Here’s how the Lakers qualified for a Payment Protection Program loan

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MLB and the MLBPA negotiated 2020 salaries, or so we thought

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MLB will reportedly get their wish for a shrunken MiLB

Minor League Baseball, for over a year now, has been fighting Major League Baseball about shutting down or disaffiliating over one-quarter of its teams. It appears that fight is at an end, and if you were rooting for MiLB, you’re going to be disappointed.

Baseball America reported on Tuesday that, when talks resume on Wednesday between the two sides currently negotiating the Professional Baseball Agreement that governs their relationship, that MiLB will give in to MLB’s demands that they shrink to 120 affiliated clubs. It always felt like it was bound to happen, even before the COVID-19 pandemic, but that sealed the fate of 40-plus clubs. Federal, state, and local governments were going to be the greatest ally of these potentially disaffiliated minor-league teams, and with all of their attention now focused on handling a pandemic, MLB has MiLB right where it wants them: in a corner, alone.

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MLB players have their own concerns about the Arizona Plan

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Apparently, sports will save the economy

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Independent contractor athletes, and COVID-19

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MLB can leak all the return plans they want, but they won’t work

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On Tuesday, ESPN’s Jeff Passan reported on the discussions Major League Baseball and the Major League Baseball Players Association have been having about starting the currently postponed 2020 season. Nothing within is promising, even if it’s, as Passan put it, the “likeliest to work, and has been embraced by MLB and MLB Players Association leadership, who are buoyed by the possibility of baseball’s return and the backing of federal officials.”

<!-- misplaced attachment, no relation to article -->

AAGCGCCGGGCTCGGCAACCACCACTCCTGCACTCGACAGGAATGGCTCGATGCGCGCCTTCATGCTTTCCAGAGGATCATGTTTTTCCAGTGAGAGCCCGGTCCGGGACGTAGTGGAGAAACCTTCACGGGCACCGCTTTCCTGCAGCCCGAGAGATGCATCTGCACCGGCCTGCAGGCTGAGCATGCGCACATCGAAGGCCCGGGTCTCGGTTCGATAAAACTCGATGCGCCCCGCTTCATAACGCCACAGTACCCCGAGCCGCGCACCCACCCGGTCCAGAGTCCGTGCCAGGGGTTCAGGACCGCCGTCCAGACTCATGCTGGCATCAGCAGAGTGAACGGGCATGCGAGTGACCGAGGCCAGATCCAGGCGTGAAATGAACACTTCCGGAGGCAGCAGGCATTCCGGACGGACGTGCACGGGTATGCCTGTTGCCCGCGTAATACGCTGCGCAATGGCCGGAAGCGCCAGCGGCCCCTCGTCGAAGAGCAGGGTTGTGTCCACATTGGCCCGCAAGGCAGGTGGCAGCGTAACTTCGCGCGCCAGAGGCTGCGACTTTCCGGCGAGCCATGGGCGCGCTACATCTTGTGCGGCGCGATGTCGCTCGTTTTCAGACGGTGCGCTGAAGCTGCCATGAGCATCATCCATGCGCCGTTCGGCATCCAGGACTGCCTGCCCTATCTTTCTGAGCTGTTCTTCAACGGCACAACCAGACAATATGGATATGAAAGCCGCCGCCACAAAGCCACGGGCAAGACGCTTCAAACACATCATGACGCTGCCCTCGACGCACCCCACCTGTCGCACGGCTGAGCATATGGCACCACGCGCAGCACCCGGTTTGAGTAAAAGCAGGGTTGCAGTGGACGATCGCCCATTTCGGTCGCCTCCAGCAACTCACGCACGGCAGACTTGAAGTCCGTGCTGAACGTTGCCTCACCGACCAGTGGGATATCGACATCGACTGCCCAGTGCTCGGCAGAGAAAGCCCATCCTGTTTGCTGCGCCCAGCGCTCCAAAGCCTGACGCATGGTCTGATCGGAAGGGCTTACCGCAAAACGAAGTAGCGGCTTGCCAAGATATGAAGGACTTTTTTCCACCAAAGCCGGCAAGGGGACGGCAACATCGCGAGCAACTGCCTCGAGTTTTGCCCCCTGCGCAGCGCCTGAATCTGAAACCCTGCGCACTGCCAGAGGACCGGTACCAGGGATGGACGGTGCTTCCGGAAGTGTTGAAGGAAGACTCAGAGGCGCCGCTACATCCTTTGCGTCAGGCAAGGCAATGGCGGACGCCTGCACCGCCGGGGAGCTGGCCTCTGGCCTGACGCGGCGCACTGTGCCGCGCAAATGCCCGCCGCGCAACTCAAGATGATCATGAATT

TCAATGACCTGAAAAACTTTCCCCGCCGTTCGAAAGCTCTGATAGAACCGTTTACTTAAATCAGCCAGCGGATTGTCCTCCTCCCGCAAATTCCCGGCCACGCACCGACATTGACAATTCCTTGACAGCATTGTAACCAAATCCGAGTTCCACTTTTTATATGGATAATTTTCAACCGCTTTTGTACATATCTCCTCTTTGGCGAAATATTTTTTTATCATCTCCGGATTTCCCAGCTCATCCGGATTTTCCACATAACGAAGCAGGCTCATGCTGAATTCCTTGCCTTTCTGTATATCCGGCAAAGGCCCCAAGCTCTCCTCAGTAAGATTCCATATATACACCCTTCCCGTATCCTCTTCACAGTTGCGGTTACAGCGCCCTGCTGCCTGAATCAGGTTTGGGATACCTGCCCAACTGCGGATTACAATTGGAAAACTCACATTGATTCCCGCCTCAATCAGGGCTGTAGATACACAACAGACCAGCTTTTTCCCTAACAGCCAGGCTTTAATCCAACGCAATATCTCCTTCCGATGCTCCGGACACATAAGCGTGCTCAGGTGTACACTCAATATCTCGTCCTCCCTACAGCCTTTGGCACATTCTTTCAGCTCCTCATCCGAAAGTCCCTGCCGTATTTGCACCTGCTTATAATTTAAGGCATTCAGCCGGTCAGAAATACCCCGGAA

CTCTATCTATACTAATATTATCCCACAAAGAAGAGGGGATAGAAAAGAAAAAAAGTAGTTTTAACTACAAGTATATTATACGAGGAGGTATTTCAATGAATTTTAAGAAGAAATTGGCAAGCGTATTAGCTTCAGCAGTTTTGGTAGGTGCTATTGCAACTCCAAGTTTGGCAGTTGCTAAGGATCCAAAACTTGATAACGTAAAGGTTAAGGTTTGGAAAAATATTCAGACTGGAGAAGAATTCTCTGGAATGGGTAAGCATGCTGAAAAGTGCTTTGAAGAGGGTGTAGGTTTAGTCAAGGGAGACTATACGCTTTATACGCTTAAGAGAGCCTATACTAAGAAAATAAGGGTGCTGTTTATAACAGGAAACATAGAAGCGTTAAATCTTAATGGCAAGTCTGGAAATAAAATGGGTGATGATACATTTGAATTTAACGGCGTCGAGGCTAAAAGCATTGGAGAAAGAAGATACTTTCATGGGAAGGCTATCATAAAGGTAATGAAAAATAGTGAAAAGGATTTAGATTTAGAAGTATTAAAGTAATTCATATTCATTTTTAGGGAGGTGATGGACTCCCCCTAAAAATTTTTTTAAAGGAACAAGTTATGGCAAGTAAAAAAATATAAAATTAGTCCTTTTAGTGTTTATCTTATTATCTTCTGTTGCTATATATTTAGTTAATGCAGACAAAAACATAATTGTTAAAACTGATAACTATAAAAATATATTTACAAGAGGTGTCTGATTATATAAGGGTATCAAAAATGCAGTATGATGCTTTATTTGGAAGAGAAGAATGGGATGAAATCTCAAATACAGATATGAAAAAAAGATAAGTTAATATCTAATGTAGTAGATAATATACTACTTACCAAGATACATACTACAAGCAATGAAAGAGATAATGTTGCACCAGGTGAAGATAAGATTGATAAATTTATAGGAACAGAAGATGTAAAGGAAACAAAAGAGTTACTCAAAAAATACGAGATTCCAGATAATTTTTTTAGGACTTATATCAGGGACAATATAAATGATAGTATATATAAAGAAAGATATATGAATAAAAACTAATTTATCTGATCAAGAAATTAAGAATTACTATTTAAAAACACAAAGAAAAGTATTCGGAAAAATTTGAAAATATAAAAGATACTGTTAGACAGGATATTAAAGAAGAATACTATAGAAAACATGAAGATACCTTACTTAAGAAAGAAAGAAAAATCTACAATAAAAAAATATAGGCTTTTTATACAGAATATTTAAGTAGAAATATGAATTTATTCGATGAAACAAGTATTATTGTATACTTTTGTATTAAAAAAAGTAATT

“Likeliest to work” could mean anything, mathematically, and as evidenced by MLB themselves even admitting they don’t have a plan within a plan here to restart baseball amid the COVID-19 pandemic, it’s good to remember that “likeliest” probably means MLB could state that this improved plan has a non-zero chance of working, unlike some of their other plans, which are at zero percent.

Here’s the quick rundown, again via Passan:

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How did the MLB commissioner get the power to suspend player contracts?

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MLB wants to return by June, but that seems impossible

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MLB, MLBPA both benefit from COVID-19 agreement, but MiLB will suffer

Difficult decisions were necessary for Major League Baseball and the Players Association to hammer out a deal while working with so many unknowns in what is now, officially, a postponed regular season. If Jeff Passan’s reporting on the situation is any indication, then both parties made sacrifices, but came away with key measures that will help them weather a shortened, or even potentially fully canceled, 2020 regular season.

However, the parties not at the table are the ones that fared the worst: Minor League Baseball now looks like they’re in a position for MLB to force the disaffiliation of dozens of clubs on to them by way of coronavirus fallout, while current and potential MiLB players would then face a lack of both jobs and even opportunities to be signed.

Continue reading “MLB, MLBPA both benefit from COVID-19 agreement, but MiLB will suffer”